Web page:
In 1995, when Daley wanted to fund his school reform package, his administration pushed legislation that allowed it to divert $1.5 billion from the Chicago Teachers' Pension Fund over a 15-year period.

All the while, Daley blessed benefit increases for city workers without ensuring that payments into the funds would cover the costs, a problem worsened by the economic downturn. Today, the combined unfunded liabilities of Chicago's four pension funds have grown to nearly $20 billion, which doesn't include the $6.8 billion shortfall at the teachers fund.

The city's pension debt is not only damaging Chicago's financial stability, but also breeding cynicism about government's ability to provide modest pensions to the people who teach the city's children, collect the garbage, run into burning buildings and keep the peace.

"When these plans are misused, there is a price that will be paid by taxpayers and other pension plan participants," wrote Keith Brainard, research director at the National Association of State Retirement Administrators, in an email after hearing of Daley's deal. "But there's another cost, possibly far greater than the financial cost. That cost is the erosion of public support for decent retirement benefits for employees of the state and local government."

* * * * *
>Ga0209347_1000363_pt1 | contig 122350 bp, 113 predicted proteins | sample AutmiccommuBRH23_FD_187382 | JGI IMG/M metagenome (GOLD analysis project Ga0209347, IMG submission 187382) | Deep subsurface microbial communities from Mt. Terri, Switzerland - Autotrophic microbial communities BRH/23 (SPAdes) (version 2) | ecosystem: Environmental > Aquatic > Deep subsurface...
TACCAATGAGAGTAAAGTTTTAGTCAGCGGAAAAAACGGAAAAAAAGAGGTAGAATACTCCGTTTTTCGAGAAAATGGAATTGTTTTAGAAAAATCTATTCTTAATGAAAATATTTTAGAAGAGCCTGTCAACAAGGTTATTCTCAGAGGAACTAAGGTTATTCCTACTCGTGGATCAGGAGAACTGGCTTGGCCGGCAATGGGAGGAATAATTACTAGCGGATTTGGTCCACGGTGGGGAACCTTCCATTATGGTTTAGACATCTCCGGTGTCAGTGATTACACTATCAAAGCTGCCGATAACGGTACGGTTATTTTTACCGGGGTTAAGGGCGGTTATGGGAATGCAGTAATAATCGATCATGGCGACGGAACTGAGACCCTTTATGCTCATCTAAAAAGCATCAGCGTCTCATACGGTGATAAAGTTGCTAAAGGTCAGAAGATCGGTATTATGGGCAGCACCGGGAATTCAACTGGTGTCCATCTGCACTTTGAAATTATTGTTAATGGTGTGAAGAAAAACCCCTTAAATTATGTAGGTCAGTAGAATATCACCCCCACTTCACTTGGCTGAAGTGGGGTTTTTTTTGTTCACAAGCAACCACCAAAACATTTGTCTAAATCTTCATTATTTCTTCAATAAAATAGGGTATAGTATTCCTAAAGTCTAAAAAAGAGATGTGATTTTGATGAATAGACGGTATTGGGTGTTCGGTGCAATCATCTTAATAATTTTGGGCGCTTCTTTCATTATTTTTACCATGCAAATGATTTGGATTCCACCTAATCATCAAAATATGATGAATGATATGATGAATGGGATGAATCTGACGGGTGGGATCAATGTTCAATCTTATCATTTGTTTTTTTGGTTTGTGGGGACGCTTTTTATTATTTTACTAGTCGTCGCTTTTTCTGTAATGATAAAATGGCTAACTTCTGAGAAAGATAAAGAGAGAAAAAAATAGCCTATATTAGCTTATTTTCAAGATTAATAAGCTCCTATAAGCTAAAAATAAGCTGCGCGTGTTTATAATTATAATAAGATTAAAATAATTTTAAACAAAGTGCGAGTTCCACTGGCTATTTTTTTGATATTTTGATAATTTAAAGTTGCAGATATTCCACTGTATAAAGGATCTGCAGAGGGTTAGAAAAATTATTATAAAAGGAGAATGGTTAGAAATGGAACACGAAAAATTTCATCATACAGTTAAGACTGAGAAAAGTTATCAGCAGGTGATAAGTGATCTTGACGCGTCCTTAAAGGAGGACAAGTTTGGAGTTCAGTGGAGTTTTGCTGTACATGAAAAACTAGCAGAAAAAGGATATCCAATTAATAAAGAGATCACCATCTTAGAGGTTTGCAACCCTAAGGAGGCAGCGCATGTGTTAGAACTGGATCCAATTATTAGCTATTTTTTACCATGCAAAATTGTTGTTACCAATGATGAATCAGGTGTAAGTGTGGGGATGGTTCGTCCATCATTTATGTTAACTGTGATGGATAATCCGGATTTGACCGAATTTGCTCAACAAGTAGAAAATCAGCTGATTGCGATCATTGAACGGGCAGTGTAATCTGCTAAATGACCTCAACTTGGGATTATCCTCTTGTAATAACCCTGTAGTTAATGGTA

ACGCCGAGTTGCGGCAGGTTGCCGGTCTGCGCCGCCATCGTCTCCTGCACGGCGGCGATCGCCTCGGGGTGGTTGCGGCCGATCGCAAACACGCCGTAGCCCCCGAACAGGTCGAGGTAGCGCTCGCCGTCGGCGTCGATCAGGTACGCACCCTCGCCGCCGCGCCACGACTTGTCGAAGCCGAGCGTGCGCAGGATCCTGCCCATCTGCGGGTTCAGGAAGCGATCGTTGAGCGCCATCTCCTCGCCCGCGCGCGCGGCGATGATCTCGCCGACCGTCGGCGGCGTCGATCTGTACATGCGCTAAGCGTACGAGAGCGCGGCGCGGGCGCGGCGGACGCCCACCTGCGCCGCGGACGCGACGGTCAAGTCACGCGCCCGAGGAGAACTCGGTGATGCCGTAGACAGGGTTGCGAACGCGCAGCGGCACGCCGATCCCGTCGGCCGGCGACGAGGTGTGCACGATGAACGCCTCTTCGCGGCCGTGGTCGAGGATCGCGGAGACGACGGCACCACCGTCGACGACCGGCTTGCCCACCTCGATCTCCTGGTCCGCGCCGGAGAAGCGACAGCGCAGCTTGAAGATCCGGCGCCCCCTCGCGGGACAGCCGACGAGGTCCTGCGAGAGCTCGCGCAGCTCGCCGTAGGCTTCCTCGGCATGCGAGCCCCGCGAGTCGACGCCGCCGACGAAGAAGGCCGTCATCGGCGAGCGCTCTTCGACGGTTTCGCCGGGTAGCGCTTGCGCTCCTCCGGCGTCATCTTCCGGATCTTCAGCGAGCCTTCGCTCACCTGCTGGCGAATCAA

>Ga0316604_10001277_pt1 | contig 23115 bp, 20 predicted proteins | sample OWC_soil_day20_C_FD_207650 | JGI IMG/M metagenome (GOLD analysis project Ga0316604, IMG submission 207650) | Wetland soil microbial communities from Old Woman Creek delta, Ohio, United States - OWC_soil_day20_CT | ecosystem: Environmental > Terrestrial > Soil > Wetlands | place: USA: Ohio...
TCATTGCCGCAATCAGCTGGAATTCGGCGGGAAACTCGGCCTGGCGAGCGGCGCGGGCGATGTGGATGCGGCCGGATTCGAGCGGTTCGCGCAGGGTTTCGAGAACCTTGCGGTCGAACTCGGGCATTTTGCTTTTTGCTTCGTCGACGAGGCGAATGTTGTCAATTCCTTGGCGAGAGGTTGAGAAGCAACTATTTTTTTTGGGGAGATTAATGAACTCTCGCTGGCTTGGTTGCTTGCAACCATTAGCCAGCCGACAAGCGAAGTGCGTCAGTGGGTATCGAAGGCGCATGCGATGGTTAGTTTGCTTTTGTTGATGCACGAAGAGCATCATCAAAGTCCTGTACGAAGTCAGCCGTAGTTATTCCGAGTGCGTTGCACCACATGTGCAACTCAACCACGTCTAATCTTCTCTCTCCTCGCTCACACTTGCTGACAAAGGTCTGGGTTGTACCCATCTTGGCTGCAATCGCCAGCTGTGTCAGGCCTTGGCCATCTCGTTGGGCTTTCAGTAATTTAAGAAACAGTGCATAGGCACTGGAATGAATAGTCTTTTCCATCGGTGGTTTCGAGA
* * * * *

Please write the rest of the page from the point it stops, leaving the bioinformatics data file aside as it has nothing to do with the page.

Last week Mayor Rahm Emanuel wrote to legislative leaders in Springfield urging them to move forward on meaningful pension reform and outlined four principles the mayor would support, including increasing the retirement age and suspending automatic increases for pension benefits.